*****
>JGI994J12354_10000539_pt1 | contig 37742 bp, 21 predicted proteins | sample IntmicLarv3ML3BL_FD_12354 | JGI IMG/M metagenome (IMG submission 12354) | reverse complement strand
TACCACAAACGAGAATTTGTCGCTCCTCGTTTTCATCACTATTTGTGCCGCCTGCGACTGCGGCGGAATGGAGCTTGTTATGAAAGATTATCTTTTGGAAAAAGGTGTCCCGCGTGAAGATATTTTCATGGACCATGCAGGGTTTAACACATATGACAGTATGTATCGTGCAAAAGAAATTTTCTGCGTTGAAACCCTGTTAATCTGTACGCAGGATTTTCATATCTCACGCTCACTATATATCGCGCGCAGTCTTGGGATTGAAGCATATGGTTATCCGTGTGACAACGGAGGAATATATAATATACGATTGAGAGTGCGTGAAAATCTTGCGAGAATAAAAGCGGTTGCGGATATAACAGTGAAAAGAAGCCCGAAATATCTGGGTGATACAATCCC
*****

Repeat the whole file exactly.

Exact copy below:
>JGI994J12354_10000539_pt1 | contig 37742 bp, 21 predicted proteins | sample IntmicLarv3ML3BL_FD_12354 | JGI IMG/M metagenome (IMG submission 12354) | reverse complement strand
TACCACAAACGAGAATTTGTCGCTCCTCGTTTTCATCACTATTTGTGCCGCCTGCGACTGCGGCGGAATGGAGCTTGTTATGAAAGATTATCTTTTGGAAAAAGGTGTCCCGCGTGAAGATATTTTCATGGACCATGCAGGGTTTAACACATATGACAGTATGTATCGTGCAAAAGAAATTTTCTGCGTTGAAACCCTGTTAATCTGTACGCAGGATTTTCATATCTCACGCTCACTATATATCGCGCGCAGTCTTGGGATTGAAGCATATGGTTATCCGTGTGACAACGGAGGAATATATAATATACGATTGAGAGTGCGTGAAAATCTTGCGAGAATAAAAGCGGTTGCGGATATAACAGTGAAAAGAAGCCCGAAATATCTGGGTGATACAATCCC